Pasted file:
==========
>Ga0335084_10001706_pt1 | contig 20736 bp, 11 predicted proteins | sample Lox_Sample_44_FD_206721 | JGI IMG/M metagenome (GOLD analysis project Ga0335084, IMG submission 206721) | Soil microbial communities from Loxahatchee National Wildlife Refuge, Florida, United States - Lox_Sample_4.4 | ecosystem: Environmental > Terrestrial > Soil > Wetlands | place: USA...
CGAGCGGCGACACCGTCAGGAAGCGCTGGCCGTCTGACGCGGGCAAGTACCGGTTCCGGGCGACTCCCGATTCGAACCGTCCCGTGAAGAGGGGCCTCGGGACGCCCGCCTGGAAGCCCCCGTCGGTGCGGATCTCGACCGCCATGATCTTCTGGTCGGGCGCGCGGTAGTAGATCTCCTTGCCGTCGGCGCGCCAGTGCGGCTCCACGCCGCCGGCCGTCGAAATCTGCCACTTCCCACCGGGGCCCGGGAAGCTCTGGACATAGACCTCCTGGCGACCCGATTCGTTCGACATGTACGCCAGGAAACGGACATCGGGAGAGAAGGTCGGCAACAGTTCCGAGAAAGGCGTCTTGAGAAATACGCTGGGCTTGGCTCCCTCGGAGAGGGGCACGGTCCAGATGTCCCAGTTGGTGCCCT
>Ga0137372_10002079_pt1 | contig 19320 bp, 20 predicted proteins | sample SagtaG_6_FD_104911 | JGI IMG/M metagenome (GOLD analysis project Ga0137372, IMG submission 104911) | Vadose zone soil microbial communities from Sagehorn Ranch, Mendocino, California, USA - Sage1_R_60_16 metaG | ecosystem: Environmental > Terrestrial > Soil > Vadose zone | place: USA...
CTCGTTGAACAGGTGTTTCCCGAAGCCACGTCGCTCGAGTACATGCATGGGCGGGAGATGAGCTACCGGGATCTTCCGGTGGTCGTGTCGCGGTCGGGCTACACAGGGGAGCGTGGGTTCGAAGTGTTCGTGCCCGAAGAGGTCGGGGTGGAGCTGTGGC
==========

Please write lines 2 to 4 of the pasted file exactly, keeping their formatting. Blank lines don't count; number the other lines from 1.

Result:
CGAGCGGCGACACCGTCAGGAAGCGCTGGCCGTCTGACGCGGGCAAGTACCGGTTCCGGGCGACTCCCGATTCGAACCGTCCCGTGAAGAGGGGCCTCGGGACGCCCGCCTGGAAGCCCCCGTCGGTGCGGATCTCGACCGCCATGATCTTCTGGTCGGGCGCGCGGTAGTAGATCTCCTTGCCGTCGGCGCGCCAGTGCGGCTCCACGCCGCCGGCCGTCGAAATCTGCCACTTCCCACCGGGGCCCGGGAAGCTCTGGACATAGACCTCCTGGCGACCCGATTCGTTCGACATGTACGCCAGGAAACGGACATCGGGAGAGAAGGTCGGCAACAGTTCCGAGAAAGGCGTCTTGAGAAATACGCTGGGCTTGGCTCCCTCGGAGAGGGGCACGGTCCAGATGTCCCAGTTGGTGCCCT
>Ga0137372_10002079_pt1 | contig 19320 bp, 20 predicted proteins | sample SagtaG_6_FD_104911 | JGI IMG/M metagenome (GOLD analysis project Ga0137372, IMG submission 104911) | Vadose zone soil microbial communities from Sagehorn Ranch, Mendocino, California, USA - Sage1_R_60_16 metaG | ecosystem: Environmental > Terrestrial > Soil > Vadose zone | place: USA...
CTCGTTGAACAGGTGTTTCCCGAAGCCACGTCGCTCGAGTACATGCATGGGCGGGAGATGAGCTACCGGGATCTTCCGGTGGTCGTGTCGCGGTCGGGCTACACAGGGGAGCGTGGGTTCGAAGTGTTCGTGCCCGAAGAGGTCGGGGTGGAGCTGTGGC